IIT Bombay’s bacteria preferentially degrade aromatic compounds

• While carrying out a routine experiment on degradation of pollutants, researchers from IIT-Bombay have stumbled upon an organism which preferentially feeds on hazardous aromatic pollutants over glucose.

• The discovery of this strain of bacterium, called Pseudomonas putida CSV86, can help in eliminating a diverse range of aromatic pollutants such as naphthalene (in household insect repellents), benzoate (in food preservatives), plastics and industrial chemicals.

Key findings

• The findings of the study, which was published in the journal Applied and Environmental Microbiology, will not only help in getting rid of pollutants in waste water by breaking them down into safer chemicals, but further gene study could have implications in the field of agriculture too.

• Most living organisms are known for consuming glucose over other complex compounds in the process of degradation, explained professor Prashant Phale, from the department of biosciences and bioengineering at IIT-Bombay, who led the study.

• “This preferential behaviour of living organism choosing the simple source of carbon first – in this case glucose – is well known as carbon catabolite repression in biochemistry.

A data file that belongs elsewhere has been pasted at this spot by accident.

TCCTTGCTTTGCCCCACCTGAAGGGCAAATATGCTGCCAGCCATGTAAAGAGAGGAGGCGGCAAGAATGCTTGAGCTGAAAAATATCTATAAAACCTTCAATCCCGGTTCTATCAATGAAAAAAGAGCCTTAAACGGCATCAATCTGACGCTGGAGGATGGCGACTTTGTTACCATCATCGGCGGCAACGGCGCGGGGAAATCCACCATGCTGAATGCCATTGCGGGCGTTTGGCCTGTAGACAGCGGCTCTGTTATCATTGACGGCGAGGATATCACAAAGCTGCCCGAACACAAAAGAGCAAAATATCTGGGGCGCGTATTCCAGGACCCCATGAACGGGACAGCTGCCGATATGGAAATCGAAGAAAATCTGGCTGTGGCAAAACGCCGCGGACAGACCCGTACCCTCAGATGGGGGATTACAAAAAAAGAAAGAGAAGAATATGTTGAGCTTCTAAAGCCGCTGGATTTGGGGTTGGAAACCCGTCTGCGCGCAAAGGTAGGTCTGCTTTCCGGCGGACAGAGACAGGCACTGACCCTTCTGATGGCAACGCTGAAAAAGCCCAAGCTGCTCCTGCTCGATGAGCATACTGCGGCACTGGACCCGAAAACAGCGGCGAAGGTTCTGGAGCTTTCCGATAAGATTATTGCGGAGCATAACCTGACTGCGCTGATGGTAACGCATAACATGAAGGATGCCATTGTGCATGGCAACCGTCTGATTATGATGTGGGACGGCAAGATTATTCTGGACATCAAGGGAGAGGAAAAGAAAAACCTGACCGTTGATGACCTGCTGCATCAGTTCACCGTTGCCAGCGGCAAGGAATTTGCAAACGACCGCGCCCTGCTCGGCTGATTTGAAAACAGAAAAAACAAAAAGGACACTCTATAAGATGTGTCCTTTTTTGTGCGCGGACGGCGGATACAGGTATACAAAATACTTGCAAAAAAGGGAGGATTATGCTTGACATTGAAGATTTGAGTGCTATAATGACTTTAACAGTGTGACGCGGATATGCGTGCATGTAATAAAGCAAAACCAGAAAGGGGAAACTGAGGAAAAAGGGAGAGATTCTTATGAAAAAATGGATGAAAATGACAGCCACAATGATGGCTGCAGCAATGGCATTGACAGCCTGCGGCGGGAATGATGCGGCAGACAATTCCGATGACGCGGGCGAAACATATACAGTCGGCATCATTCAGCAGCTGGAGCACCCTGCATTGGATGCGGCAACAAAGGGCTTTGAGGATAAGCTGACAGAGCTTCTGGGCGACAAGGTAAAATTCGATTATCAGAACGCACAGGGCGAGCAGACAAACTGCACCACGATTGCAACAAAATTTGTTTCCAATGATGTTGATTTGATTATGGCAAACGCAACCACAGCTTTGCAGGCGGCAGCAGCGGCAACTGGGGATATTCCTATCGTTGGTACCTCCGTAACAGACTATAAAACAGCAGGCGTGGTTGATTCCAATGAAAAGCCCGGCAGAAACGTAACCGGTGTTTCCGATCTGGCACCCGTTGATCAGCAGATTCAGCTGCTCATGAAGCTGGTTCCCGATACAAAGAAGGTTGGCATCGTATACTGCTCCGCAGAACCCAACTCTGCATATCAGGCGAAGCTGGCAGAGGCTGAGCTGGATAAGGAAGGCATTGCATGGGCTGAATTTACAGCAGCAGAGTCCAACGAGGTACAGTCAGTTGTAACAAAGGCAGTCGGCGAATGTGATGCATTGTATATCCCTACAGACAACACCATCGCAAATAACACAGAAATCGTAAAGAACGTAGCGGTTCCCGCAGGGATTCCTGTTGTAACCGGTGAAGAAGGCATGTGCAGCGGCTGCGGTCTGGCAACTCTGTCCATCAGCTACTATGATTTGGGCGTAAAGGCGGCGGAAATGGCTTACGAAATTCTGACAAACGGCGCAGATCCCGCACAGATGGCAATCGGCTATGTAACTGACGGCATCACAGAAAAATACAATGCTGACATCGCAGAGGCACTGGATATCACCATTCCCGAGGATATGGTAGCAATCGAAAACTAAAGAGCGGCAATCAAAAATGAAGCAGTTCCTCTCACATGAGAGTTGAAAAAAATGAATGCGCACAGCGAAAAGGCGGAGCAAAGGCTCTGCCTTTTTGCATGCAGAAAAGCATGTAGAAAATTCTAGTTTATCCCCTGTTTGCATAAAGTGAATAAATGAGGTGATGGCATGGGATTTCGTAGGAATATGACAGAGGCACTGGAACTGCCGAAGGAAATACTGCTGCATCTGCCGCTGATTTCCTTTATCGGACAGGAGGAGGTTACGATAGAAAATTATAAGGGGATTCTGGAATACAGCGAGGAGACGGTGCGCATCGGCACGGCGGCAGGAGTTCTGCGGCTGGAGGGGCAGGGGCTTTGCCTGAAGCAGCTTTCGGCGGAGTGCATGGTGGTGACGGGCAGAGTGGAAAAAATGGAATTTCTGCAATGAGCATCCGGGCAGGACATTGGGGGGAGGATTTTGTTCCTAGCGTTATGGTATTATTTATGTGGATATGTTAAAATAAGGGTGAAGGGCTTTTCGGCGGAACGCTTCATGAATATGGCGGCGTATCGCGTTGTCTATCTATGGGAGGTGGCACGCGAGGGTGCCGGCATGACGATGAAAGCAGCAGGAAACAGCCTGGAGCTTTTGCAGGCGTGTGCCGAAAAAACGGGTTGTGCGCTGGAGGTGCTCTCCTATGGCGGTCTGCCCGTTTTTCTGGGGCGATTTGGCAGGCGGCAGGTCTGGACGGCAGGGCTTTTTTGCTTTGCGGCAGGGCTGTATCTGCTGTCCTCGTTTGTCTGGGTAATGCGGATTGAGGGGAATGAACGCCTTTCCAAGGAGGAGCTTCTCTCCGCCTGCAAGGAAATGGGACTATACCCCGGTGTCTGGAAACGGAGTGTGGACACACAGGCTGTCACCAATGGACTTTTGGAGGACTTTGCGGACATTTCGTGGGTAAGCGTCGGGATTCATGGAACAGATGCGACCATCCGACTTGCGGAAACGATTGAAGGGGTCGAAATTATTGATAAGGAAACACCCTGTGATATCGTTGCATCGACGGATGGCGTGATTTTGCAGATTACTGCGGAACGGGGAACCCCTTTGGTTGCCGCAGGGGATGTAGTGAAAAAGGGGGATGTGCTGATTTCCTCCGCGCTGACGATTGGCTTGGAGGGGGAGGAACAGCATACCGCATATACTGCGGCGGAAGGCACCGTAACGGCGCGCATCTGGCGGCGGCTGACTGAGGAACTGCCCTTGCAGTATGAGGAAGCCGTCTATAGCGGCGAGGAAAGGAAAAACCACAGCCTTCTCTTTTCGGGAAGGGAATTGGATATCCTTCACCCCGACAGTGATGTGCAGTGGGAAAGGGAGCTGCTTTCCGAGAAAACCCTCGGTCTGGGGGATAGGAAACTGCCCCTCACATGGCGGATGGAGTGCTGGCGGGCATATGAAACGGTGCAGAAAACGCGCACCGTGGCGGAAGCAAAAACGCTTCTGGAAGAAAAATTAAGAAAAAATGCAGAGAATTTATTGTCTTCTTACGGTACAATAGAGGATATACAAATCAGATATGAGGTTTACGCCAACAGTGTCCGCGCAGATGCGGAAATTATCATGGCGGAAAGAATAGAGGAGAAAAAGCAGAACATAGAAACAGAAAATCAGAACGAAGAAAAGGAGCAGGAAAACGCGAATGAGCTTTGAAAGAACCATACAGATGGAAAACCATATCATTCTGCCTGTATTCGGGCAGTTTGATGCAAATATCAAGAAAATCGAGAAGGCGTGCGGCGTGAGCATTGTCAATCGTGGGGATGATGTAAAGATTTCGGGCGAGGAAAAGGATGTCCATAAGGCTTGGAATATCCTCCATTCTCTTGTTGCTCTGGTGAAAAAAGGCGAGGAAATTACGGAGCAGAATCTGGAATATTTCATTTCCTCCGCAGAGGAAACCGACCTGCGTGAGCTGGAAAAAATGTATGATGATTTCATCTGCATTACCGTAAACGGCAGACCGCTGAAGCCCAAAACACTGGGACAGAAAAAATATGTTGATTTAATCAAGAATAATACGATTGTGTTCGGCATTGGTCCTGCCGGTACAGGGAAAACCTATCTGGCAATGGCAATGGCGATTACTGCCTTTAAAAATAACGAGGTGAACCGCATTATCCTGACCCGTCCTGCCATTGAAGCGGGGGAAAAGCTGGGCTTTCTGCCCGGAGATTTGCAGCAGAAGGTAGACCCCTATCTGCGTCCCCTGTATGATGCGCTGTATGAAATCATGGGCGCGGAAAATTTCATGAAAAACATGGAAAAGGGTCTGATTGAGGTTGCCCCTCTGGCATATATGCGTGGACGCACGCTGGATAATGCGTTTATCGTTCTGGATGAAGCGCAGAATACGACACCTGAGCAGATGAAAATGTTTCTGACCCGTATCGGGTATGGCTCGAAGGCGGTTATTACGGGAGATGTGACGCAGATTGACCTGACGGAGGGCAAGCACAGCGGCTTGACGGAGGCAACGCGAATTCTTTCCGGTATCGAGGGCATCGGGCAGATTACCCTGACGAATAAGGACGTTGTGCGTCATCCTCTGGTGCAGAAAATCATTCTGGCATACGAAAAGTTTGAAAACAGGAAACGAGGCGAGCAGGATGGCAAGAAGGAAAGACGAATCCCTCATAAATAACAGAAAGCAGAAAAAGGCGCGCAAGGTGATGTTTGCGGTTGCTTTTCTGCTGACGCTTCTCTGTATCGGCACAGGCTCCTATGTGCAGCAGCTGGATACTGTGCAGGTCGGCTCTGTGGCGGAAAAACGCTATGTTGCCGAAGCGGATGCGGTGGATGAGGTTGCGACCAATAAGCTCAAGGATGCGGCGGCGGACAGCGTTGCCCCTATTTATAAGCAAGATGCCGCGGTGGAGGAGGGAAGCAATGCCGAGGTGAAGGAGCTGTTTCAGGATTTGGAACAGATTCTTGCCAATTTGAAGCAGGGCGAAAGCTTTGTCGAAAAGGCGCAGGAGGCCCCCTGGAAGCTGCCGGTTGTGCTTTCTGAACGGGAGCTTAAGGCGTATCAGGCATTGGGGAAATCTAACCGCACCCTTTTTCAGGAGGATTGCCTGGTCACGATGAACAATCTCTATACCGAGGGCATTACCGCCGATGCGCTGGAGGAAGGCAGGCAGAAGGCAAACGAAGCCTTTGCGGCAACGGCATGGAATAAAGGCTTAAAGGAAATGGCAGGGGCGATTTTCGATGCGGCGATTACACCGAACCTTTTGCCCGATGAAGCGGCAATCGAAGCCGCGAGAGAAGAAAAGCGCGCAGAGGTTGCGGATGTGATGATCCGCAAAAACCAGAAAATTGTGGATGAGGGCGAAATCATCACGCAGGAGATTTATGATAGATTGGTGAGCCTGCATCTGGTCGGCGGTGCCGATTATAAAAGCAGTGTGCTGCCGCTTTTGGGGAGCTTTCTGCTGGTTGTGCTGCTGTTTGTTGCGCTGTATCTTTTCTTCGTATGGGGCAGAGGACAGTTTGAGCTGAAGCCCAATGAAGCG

• However, this particular strain of bacteria showed the exact opposite behaviour when we studied it in isolation.

Organism process

• Given glucose and aromatic compounds together, the organism preferentially metabolises aromatic compounds first. It moves on to glucose only when the aromatic compounds are exhausted,” said Phale.

• The bacterium’s peculiar order of preference can help in removal of harmful pollutants even in the presence of simpler carbon sources.

• “It is the first time that such an organism has been discovered,” said Phale.

• In most bacteria, the presence of simple carbon sources like glucose supresses the expression of genes (process by which information from a gene is used in synthesis of a functional gene product) that help in breaking down aromatic compounds.

• This phenomenon is reversed in the CSV86 strain, with aromatic compounds suppressing the use of glucose. The researchers are trying to do experiments at molecular level on why the organism behaves differently.

• “We are trying to identify the factors/proteins involved in rendering preferential utilisation of aromatics over glucose,” said Phale.

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